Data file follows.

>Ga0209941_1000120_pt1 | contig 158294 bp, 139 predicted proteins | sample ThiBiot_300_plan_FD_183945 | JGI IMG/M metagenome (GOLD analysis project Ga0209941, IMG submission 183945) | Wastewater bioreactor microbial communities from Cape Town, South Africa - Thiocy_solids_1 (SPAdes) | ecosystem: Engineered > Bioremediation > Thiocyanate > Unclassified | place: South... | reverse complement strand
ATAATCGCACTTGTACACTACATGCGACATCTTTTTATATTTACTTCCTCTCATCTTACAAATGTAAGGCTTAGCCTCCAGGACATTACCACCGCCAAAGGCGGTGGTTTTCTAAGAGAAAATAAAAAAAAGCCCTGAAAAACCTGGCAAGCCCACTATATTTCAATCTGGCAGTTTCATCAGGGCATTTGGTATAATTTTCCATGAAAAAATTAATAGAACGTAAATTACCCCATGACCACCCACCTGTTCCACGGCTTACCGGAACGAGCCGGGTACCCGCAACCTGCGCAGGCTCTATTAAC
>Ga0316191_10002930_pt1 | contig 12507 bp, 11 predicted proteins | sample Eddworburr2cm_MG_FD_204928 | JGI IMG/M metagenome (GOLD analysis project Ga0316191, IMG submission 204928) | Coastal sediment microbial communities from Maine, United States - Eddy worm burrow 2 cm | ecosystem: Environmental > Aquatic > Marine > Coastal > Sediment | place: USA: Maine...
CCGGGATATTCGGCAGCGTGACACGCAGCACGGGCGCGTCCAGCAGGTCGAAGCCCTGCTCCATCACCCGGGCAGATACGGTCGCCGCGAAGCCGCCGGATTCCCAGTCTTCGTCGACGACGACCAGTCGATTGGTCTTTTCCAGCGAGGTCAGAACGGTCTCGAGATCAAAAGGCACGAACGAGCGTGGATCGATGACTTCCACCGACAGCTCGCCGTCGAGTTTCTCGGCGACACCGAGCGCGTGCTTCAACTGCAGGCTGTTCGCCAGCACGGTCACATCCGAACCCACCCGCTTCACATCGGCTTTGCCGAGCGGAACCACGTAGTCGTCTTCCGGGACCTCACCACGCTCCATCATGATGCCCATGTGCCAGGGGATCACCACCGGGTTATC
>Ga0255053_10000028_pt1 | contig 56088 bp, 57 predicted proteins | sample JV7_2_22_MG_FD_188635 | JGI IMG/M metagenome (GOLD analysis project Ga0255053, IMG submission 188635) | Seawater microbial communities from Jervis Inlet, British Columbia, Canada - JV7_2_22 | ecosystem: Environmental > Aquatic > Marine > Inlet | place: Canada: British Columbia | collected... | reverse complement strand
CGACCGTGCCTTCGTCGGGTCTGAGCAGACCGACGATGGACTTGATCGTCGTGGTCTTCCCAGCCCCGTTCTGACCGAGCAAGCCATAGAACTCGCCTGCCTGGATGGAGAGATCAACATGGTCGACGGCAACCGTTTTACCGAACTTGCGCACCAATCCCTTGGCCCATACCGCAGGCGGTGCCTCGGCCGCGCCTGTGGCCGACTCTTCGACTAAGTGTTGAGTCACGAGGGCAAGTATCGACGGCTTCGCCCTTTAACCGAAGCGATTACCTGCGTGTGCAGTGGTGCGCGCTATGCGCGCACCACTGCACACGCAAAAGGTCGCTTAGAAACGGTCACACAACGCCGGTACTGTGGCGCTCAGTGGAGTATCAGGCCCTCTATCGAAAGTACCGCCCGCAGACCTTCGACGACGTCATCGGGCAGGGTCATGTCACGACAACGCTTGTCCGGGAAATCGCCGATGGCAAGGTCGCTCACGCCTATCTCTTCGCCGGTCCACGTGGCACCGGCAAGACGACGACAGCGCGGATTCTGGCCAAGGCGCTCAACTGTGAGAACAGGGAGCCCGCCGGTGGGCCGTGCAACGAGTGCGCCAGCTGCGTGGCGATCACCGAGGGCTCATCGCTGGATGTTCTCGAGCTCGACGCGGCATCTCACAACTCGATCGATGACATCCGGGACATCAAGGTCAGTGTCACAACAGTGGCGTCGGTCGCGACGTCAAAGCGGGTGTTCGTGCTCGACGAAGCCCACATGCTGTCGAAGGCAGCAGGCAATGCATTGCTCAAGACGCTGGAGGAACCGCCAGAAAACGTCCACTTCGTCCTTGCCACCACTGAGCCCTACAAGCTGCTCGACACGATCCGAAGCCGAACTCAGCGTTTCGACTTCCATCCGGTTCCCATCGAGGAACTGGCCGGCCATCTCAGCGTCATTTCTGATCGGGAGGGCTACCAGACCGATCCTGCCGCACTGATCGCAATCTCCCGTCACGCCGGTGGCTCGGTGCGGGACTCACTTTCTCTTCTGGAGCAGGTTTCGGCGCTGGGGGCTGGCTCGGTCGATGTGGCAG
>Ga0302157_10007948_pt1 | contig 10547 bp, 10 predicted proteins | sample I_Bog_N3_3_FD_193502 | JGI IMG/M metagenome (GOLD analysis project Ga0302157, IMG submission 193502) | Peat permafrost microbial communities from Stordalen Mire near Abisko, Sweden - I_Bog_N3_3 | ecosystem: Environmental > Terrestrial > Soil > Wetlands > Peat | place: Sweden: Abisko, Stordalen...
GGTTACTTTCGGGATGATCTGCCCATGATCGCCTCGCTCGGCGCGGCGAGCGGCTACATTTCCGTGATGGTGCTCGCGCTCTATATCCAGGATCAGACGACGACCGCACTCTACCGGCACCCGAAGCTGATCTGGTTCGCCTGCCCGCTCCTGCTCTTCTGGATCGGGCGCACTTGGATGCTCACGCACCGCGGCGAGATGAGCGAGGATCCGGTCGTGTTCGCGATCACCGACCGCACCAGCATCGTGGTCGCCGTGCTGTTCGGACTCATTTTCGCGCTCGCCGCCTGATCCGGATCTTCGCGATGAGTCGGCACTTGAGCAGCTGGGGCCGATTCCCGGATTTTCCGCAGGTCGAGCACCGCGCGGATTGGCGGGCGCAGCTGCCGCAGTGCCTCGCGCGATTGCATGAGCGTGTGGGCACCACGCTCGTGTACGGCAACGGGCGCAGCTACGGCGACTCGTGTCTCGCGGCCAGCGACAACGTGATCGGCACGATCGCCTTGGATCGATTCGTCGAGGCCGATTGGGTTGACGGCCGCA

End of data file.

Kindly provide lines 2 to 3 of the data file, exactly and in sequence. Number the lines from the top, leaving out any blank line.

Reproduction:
ATAATCGCACTTGTACACTACATGCGACATCTTTTTATATTTACTTCCTCTCATCTTACAAATGTAAGGCTTAGCCTCCAGGACATTACCACCGCCAAAGGCGGTGGTTTTCTAAGAGAAAATAAAAAAAAGCCCTGAAAAACCTGGCAAGCCCACTATATTTCAATCTGGCAGTTTCATCAGGGCATTTGGTATAATTTTCCATGAAAAAATTAATAGAACGTAAATTACCCCATGACCACCCACCTGTTCCACGGCTTACCGGAACGAGCCGGGTACCCGCAACCTGCGCAGGCTCTATTAAC
>Ga0316191_10002930_pt1 | contig 12507 bp, 11 predicted proteins | sample Eddworburr2cm_MG_FD_204928 | JGI IMG/M metagenome (GOLD analysis project Ga0316191, IMG submission 204928) | Coastal sediment microbial communities from Maine, United States - Eddy worm burrow 2 cm | ecosystem: Environmental > Aquatic > Marine > Coastal > Sediment | place: USA: Maine...